The 4% rule has become increasingly popular. As a rule of thumb, if you withdraw 4% of your investment portfolio value each year during retirement, you mitigate the risk of running out of money. This formula assumes a 5% return after tax and inflation on your investment portfolio.
An easy formula to work out how much money you need to retire is to divide your desired retirement annual income by 4%.
In this scenario, let’s say your desired retirement income is $80,000.
$100,000 / 0.04 = $2,000,000.
You are maybe looking at this figure, feeling overwhelmed. How on earth am I going to save $2 million? For most people, this is a massive number.
But if you start your retirement savings plan early and diversify your portfolio, the compounding interest on your investments will grow over time.
It is possible!
How Much Do I Need To Retire Early?
How much to retire early depends on your investment strategy and your portfolio returns. If you need $80,000 a year to live comfortably using the 4% rule, you would need $2 million invested in a diversified portfolio and through your retirement savings plans.
The younger you retire, the longer your investment portfolio income has to last you. You will be able to fully retire when you can live off the profit from your investments without digging into your capital investment.
If you abide by the 4% rule, then your investments will need to return you at least 5% in annual return to compensate for fees, etc.
If your portfolio was delivering a much higher return, then you could potentially retire earlier. The way to work that out is simply to divide your needed annual income of 80,000 and divide it by the percentage return you are receiving.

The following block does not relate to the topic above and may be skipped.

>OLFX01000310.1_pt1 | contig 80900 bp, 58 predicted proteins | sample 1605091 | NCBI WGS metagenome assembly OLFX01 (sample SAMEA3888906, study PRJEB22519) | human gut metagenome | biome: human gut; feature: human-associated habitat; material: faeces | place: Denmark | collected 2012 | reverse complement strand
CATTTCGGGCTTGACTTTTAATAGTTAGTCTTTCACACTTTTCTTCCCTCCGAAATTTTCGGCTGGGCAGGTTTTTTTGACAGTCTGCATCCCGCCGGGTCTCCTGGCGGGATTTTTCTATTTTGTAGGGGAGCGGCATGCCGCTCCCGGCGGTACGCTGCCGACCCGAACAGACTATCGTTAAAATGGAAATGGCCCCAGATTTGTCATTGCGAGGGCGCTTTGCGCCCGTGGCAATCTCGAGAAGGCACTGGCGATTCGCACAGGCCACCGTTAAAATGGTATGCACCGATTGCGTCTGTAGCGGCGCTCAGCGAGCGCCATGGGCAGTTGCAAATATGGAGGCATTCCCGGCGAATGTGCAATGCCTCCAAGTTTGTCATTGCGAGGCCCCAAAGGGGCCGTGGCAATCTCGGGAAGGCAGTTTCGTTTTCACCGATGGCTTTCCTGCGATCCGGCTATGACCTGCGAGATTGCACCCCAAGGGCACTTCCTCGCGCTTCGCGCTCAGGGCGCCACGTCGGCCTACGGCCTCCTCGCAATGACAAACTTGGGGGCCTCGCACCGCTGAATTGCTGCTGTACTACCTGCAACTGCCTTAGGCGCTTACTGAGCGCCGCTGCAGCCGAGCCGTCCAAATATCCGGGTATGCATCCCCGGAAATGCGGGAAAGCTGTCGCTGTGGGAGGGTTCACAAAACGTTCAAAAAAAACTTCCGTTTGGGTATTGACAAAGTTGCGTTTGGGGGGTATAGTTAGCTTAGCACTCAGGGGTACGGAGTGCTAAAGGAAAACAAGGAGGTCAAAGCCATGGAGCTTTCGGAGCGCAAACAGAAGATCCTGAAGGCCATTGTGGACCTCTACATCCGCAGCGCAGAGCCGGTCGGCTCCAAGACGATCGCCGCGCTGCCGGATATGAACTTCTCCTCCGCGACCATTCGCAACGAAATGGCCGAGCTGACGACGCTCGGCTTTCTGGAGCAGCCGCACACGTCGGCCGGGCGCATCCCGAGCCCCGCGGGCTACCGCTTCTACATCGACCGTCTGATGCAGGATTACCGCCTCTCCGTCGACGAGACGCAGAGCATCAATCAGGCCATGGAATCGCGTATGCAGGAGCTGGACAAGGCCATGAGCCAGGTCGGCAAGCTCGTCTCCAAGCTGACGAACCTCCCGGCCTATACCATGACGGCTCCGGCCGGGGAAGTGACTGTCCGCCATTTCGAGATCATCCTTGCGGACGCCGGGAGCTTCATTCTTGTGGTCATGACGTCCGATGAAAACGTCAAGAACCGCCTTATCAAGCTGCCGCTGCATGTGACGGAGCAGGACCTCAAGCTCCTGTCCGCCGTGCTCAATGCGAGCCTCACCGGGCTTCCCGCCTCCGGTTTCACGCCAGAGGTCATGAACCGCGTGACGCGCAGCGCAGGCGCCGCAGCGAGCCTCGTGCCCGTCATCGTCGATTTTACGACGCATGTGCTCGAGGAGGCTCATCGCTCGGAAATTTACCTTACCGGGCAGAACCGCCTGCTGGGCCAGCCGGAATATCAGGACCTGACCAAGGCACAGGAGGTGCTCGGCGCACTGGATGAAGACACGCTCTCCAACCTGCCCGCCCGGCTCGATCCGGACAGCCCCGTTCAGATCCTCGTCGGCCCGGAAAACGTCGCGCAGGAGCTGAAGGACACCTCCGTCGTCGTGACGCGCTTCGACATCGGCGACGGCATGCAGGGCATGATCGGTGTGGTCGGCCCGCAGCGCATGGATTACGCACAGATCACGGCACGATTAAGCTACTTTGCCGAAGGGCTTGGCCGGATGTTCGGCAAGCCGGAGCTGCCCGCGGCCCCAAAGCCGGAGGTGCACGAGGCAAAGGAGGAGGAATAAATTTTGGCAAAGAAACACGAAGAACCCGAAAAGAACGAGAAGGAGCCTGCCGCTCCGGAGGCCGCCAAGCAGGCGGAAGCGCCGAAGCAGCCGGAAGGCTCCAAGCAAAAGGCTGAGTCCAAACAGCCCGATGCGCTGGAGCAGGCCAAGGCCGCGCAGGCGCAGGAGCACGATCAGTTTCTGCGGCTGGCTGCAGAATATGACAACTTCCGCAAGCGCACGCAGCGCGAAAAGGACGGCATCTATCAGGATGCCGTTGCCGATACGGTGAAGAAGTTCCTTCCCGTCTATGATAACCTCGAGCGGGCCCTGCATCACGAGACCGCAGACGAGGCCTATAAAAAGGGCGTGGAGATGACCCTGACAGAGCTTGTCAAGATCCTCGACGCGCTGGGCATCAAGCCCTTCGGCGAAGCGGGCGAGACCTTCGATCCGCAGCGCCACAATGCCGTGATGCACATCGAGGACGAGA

Eg, $80,000 / 6% = $1,300,000 (rounded).
This means you could retire off $1.3 mil if your portfolio was delivering a regular 6% annual return.
Remember, when working out your investment return, be sure to keep aside between 1 – 2% of your return for inflation and fees. It would be beneficial to obtain an 8% annual return on your investments if you are intending to live off a 6% return. This will ensure you don’t encroach on your investment capital.
If you do not set aside extra for inflation and fees, you will begin to eat in your capital.
How Much Should You Save A Month?
How much you should save for your retirement will depend on how old you are and your previous savings. The rule of thumb is to save 20% of your income from the beginning of your career. With 75% of that savings going into your retirement. But not everyone began saving for their retirement that early. I sure know I didn’t.
The reality of needing to save for retirement hit me in my early 30’s. I made up for lost time once I realized the value of becoming financially independent.
But I often wonder how far along I would be if I started earlier. Oh well, no regrets, I traveled the world and wore amazing shoes in my 20’s and to be honest, that seemed far more exciting than saving for retirement at the time.
Making extra money fast can give your savings the boost they need.